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Racing legend John Watson Reveals Secrets To Overtaking



If the art of overtaking in motorsports is a science, then John Watson is the Albert Einstein of racing.

Back in 1983, McLaren F1 racer, John Watson, won the Long Beach Grand Prix. What made that victory so special was the fact that he started at the 22 position on the grid and navigated the tight, twisty Californian streets all the way to first place. Overtaking requires as much skill and finesse to perfect as the act of driving itself, both back when Watson was racing as well as in the motorsports of today.

Watson obviously knows a thing or two about overtaking opponents on the racetrack. We caught up with Watson, the McLaren master of overtaking and spoke to him about the secret to passing your rivals on the track.

John Watson Talks Overtaking in motorsports 1Photo Credit: Simon Williams /

The Adrenalist: Why has overtaking become a problem in some categories of racing today?

John Watson: I put it down to the development of cars in wind tunnels and the increase in aerodynamics and downforce; plus the increase in tire grip and carbon brakes. All of these factors have essentially mitigated overtaking compared to my generation. When I was racing, I was able to race somebody by being better on the brakes. When you come out of karting you go into the junior formula. Here, the aerodynamic factor becomes important to the overall laptime; when you start to get closer to another car, your aerodynamics are affected by the wash of the car you are following. Then, that has an effect on your ability to overtake. There are still drivers who are good overtakers, make no mistake about that, but there are others who can’t overtake to save their lives.

John Watson Talks Overtaking in motorsports 3Photo Credit: Simon Williams /

A: Would you say it’s the advent of carbon brakes, which has reduced the braking distances and the opportunity to overtake?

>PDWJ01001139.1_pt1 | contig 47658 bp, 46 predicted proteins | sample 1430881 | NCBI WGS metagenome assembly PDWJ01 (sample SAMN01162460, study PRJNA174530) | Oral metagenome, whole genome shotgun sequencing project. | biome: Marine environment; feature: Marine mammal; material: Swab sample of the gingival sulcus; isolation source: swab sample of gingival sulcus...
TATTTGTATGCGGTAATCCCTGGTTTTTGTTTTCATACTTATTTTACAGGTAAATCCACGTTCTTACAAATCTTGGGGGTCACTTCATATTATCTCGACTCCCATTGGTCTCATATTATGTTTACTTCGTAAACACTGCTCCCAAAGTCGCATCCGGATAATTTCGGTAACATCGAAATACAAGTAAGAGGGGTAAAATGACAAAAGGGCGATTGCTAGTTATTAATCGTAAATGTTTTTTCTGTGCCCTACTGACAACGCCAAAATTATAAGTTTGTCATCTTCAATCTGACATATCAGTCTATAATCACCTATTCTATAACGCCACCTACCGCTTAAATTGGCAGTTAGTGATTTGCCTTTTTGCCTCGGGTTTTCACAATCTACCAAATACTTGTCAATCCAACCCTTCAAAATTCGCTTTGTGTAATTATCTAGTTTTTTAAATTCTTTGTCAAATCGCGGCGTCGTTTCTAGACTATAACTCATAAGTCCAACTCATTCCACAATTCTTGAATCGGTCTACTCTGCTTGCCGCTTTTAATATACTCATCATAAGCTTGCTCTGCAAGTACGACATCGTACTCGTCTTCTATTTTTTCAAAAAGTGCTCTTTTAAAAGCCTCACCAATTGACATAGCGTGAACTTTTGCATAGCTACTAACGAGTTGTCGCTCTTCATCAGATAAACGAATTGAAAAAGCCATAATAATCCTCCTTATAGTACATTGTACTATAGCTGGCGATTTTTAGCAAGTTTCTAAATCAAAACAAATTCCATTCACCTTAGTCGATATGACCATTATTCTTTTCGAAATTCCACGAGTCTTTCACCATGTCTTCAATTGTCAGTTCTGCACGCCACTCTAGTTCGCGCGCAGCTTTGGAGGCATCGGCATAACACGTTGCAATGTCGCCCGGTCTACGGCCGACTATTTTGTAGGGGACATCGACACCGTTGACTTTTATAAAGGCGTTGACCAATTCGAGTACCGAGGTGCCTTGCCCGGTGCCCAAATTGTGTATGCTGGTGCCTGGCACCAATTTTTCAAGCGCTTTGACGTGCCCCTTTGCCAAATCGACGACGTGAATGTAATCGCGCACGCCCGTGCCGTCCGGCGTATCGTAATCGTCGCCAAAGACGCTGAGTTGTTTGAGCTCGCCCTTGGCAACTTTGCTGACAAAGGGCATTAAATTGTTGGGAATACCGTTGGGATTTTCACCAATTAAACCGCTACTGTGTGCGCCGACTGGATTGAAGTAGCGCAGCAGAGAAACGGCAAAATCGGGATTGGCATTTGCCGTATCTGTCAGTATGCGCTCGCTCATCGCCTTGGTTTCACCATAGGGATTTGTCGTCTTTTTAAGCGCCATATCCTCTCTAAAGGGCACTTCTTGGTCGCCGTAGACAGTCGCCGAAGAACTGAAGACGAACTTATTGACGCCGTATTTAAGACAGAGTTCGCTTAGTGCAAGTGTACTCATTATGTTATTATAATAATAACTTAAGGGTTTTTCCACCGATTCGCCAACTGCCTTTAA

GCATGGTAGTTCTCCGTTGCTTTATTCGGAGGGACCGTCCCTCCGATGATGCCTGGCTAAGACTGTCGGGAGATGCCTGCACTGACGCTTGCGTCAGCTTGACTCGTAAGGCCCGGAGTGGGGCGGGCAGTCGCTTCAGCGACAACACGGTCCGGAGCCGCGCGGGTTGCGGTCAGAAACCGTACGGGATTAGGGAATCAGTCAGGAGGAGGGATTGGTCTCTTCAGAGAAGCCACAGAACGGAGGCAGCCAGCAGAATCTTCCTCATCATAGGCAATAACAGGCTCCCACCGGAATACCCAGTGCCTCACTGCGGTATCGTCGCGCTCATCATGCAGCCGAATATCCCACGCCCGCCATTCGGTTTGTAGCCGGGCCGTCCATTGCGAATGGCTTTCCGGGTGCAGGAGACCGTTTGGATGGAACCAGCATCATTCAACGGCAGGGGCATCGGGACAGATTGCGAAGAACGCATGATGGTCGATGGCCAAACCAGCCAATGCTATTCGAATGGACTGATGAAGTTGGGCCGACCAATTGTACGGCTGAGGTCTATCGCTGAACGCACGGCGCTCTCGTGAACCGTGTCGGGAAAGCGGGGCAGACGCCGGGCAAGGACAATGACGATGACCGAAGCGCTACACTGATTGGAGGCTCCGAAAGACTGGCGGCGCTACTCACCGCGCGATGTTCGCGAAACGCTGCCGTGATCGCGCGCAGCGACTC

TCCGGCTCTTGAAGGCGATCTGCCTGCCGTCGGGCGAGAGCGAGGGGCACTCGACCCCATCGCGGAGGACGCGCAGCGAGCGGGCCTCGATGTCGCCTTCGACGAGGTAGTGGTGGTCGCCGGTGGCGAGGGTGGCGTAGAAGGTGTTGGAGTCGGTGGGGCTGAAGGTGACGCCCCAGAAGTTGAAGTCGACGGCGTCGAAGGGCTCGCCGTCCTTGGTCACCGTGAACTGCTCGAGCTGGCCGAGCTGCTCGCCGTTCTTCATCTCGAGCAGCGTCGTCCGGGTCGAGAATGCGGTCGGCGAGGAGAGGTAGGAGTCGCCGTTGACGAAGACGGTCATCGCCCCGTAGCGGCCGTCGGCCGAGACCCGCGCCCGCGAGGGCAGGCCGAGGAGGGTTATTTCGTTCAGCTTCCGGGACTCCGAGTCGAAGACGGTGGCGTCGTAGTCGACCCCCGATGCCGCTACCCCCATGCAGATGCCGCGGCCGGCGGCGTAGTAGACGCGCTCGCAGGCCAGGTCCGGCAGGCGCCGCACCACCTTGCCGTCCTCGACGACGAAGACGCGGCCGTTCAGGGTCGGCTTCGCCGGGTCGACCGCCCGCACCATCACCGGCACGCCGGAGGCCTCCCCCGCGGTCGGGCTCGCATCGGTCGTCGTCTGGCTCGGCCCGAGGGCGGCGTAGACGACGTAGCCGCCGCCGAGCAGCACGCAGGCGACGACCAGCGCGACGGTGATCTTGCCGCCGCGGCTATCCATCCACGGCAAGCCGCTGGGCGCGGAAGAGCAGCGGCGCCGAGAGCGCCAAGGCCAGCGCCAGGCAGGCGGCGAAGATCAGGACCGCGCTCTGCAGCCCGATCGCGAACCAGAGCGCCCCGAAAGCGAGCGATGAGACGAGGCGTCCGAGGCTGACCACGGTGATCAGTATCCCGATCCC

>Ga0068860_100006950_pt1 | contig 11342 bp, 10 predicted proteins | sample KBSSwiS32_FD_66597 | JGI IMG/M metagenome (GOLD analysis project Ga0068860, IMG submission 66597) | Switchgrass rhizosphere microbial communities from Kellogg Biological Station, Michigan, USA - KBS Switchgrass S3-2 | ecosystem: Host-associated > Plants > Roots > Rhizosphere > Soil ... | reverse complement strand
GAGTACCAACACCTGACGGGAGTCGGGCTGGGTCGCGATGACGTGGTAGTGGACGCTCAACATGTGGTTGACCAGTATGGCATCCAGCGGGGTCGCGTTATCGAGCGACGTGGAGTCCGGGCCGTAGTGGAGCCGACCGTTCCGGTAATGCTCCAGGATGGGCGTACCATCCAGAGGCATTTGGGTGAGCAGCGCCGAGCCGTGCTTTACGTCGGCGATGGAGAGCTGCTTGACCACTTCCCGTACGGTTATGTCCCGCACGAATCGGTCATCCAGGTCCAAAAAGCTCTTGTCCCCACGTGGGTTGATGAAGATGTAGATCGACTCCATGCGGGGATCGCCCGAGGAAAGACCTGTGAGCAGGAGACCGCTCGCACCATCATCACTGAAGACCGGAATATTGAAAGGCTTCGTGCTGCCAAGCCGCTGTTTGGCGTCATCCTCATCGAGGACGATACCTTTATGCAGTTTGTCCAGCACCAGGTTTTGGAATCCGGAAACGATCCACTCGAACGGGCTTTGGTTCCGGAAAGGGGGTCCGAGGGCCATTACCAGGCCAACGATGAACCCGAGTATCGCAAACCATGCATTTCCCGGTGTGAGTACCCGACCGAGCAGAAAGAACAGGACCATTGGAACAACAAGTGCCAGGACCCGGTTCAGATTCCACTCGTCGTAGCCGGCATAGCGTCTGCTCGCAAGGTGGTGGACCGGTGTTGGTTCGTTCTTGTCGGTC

JW: When I raced on steel brakes I could brake at a shorter distance than another driver and that gave me an opportunity to slingshot somebody. Now, the zones are so short and the driver is on the brake pedal for such a short time, that the things I could do in the early 80s aren’t possible today.

Now, drivers are on the brakes about 50 percent less than we were. We were braking for around 2-2.5 seconds, depending on the nature of the corner, whereas it’s 50 percent less for a contemporary car. That’s quite a lot of distance in terms of the room you’ve got to plan and execute an overtaking move correctly. 

John Watson Talks Overtaking in motorsports 2Photo Credit: Simon Williams /

A: Were you aware of what type of driver you were about to pass?

JW: There have always been less-than-professional drivers out there. What you need to do is know your competitors. They’ll be some drivers who are a walk in the park and some that are awkward; there are some who are intelligent, there are some who are thick. It’s not a one catch-all description for every driver out there. The art of overtaking is as much the art of defending, knowing where to place your car and how to use your strengths against the weakness of the car you’re challenging. To me, the people who are good overtakers are people who would intimidate the driver in front of them.